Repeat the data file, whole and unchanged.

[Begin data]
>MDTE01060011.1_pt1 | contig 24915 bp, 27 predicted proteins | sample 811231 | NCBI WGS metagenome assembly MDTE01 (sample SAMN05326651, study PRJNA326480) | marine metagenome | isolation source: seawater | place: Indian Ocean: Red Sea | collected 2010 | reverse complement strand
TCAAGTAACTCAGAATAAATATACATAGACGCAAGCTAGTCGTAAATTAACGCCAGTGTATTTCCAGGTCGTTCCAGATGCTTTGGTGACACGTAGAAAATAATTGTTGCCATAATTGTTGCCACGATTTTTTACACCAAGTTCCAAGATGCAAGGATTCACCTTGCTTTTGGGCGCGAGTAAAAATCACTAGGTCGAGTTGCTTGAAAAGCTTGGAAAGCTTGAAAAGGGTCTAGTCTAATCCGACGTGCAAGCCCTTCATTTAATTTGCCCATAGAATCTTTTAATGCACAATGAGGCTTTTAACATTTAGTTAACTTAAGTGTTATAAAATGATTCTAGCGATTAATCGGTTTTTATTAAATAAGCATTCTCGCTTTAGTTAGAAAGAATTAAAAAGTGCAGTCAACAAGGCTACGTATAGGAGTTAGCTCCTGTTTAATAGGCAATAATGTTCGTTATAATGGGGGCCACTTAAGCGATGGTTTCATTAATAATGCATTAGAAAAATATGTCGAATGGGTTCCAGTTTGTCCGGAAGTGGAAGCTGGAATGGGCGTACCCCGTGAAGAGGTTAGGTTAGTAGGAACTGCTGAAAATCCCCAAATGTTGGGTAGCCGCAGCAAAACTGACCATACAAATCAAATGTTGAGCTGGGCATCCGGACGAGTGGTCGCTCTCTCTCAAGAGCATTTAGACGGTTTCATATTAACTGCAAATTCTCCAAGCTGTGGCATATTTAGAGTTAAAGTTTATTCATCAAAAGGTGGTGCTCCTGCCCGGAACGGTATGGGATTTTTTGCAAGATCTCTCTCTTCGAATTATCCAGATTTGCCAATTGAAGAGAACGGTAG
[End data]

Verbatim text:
>MDTE01060011.1_pt1 | contig 24915 bp, 27 predicted proteins | sample 811231 | NCBI WGS metagenome assembly MDTE01 (sample SAMN05326651, study PRJNA326480) | marine metagenome | isolation source: seawater | place: Indian Ocean: Red Sea | collected 2010 | reverse complement strand
TCAAGTAACTCAGAATAAATATACATAGACGCAAGCTAGTCGTAAATTAACGCCAGTGTATTTCCAGGTCGTTCCAGATGCTTTGGTGACACGTAGAAAATAATTGTTGCCATAATTGTTGCCACGATTTTTTACACCAAGTTCCAAGATGCAAGGATTCACCTTGCTTTTGGGCGCGAGTAAAAATCACTAGGTCGAGTTGCTTGAAAAGCTTGGAAAGCTTGAAAAGGGTCTAGTCTAATCCGACGTGCAAGCCCTTCATTTAATTTGCCCATAGAATCTTTTAATGCACAATGAGGCTTTTAACATTTAGTTAACTTAAGTGTTATAAAATGATTCTAGCGATTAATCGGTTTTTATTAAATAAGCATTCTCGCTTTAGTTAGAAAGAATTAAAAAGTGCAGTCAACAAGGCTACGTATAGGAGTTAGCTCCTGTTTAATAGGCAATAATGTTCGTTATAATGGGGGCCACTTAAGCGATGGTTTCATTAATAATGCATTAGAAAAATATGTCGAATGGGTTCCAGTTTGTCCGGAAGTGGAAGCTGGAATGGGCGTACCCCGTGAAGAGGTTAGGTTAGTAGGAACTGCTGAAAATCCCCAAATGTTGGGTAGCCGCAGCAAAACTGACCATACAAATCAAATGTTGAGCTGGGCATCCGGACGAGTGGTCGCTCTCTCTCAAGAGCATTTAGACGGTTTCATATTAACTGCAAATTCTCCAAGCTGTGGCATATTTAGAGTTAAAGTTTATTCATCAAAAGGTGGTGCTCCTGCCCGGAACGGTATGGGATTTTTTGCAAGATCTCTCTCTTCGAATTATCCAGATTTGCCAATTGAAGAGAACGGTAG